COMMERCIAL VEHICLES ARE THE MOST VULNERABLE. YIKES.
It’s one of those science fiction scenarios that is not so far-fetched. Everything on modern vehicles is run by computer. Many of those different parts and devices are wirelessly connected. And those connections are not always secure.
Experts worry that hackers – from terrorists to teenagers – could essentially hijack a moving motor vehicle, turning it into a giant remote-controlled toy. A big truck could be a powerful agent of destruction, and trucks may be most vulnerable to hacking because they are more extensively networked.
Industry experts and government regulators are attuned to the potential safety issues, especially at the dawn of self-driving vehicles. Hopefully, they are engineering security systems and failsafes to prevent access by outside parties.
THIS SCIENCE FICTION IS ALREADY REALITY
In the Stephen King movie “Maximum Overdrive,” the trucks become self-aware and turn on their creators. For now, the threat is human hackers with evil or mischievous intentions taking advantage of “smart car” technology to cause catastrophic truck accidents.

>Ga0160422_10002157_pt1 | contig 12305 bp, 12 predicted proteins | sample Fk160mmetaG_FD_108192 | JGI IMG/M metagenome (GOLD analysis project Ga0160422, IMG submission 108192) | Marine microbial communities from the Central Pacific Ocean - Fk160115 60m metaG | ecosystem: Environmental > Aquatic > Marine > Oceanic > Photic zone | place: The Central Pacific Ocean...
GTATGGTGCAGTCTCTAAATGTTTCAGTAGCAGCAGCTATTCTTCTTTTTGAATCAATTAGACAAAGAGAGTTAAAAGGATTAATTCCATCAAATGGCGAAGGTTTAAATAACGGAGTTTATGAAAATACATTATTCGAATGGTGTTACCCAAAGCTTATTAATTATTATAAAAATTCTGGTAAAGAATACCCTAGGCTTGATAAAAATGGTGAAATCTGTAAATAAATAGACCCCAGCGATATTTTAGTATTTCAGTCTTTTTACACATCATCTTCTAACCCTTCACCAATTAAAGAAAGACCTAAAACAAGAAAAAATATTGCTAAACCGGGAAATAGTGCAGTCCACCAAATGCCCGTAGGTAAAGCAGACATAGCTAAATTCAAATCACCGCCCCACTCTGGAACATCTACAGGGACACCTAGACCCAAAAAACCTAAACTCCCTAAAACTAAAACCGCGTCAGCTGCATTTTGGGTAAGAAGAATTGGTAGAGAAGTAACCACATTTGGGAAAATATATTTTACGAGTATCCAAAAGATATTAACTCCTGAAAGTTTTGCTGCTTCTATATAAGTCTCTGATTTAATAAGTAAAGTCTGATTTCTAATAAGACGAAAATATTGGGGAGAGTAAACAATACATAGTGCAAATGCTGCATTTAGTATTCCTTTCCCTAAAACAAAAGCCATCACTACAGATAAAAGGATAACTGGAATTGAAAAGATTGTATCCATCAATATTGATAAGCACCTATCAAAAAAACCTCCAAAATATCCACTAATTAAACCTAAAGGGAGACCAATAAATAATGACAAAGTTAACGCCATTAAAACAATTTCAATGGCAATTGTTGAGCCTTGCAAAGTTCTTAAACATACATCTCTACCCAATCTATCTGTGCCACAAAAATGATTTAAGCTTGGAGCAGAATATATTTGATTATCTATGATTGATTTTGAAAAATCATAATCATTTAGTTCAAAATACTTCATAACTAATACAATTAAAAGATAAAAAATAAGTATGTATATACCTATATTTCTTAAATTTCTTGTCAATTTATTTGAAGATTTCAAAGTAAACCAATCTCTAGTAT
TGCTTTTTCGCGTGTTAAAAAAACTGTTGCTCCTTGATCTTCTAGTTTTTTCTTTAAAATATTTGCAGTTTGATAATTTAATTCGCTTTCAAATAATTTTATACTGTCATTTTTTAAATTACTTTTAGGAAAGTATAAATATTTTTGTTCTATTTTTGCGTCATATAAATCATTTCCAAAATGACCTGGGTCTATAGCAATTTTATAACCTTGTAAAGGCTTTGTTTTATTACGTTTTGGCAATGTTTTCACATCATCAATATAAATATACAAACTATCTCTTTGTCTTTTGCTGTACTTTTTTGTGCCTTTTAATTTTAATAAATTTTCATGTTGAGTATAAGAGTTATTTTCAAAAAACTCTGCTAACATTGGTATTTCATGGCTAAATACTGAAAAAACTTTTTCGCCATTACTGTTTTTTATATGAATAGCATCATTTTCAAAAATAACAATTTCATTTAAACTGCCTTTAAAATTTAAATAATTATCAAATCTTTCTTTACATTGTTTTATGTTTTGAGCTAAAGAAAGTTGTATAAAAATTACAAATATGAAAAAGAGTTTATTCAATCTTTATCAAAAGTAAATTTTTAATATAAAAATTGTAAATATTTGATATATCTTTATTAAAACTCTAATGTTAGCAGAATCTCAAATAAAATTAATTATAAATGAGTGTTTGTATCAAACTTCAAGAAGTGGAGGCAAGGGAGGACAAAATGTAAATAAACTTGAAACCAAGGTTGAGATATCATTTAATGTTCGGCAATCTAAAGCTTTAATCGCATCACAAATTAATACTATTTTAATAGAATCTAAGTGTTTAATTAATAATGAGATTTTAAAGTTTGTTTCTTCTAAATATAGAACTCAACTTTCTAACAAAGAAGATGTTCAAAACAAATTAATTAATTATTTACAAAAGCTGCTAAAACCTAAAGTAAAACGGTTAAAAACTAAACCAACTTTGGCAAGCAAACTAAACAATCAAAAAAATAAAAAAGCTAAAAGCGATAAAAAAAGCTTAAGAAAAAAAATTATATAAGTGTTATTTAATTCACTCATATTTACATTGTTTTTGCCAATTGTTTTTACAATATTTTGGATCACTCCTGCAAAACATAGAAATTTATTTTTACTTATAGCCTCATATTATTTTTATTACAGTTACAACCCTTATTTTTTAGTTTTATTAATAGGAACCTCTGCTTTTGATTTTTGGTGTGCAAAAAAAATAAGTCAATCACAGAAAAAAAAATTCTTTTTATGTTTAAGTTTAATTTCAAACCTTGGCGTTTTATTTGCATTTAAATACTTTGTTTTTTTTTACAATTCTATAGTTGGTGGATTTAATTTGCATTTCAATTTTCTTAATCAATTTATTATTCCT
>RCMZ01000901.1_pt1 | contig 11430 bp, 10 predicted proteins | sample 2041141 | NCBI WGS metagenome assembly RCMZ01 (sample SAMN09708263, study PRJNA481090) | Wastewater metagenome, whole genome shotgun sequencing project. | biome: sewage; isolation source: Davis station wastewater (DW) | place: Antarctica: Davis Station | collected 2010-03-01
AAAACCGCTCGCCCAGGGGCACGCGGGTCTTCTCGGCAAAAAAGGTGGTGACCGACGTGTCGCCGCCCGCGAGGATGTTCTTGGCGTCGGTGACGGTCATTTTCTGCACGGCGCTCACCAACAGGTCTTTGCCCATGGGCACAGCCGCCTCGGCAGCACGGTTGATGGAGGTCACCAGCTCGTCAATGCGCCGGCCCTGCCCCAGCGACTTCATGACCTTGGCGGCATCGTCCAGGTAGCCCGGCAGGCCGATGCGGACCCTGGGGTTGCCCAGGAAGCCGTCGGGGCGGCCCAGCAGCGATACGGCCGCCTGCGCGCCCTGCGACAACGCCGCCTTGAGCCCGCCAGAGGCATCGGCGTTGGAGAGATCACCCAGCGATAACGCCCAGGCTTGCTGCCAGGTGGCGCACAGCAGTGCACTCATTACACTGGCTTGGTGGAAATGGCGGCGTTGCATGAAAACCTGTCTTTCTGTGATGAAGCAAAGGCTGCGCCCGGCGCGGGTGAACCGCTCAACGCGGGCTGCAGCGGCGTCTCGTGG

Researchers at the University of Michigan called attention to the problem with a frightening experiment. They tapped into an electronic port of a 2006 tractor cab. Through internal signals, they were able to make the truck accelerate, alter the dashboard readouts and disable part of the tractor-trailer’s braking system. Every electronic system, from the GPS to the steering, could be vulnerable.
New trucking regulations for 2017 that mandate electronic logging are intended to make commercial trucks safer. But that tracking technology becomes another entry point that could be intercepted and manipulated by hackers.
Trucker Chris Guenther described to Overdrive magazine an unnerving ordeal while driving his big rig down the highway. When the onboard computer glitched, he called the mechanic, who was able to remotely reboot the truck’s system. That had the unintended effect of shutting down not only his dashboard electronics but his engine, power steering and air brakes. The sudden loss of control, triggered accidentally from afar, could have been disastrous for Guenther and anyone else on the road. What if someone with bad intentions hacked in through the same wireless frequency to disrupt or take control of an 18-wheeler?
Such a scenario also raises legal issues. Is a trucking firm liable for an accident triggered by criminal tampering by third parties? Perhaps, if the company failed to secure its networks or install software updates.
Source: Foiling the truck-hackers (Overdrive Online)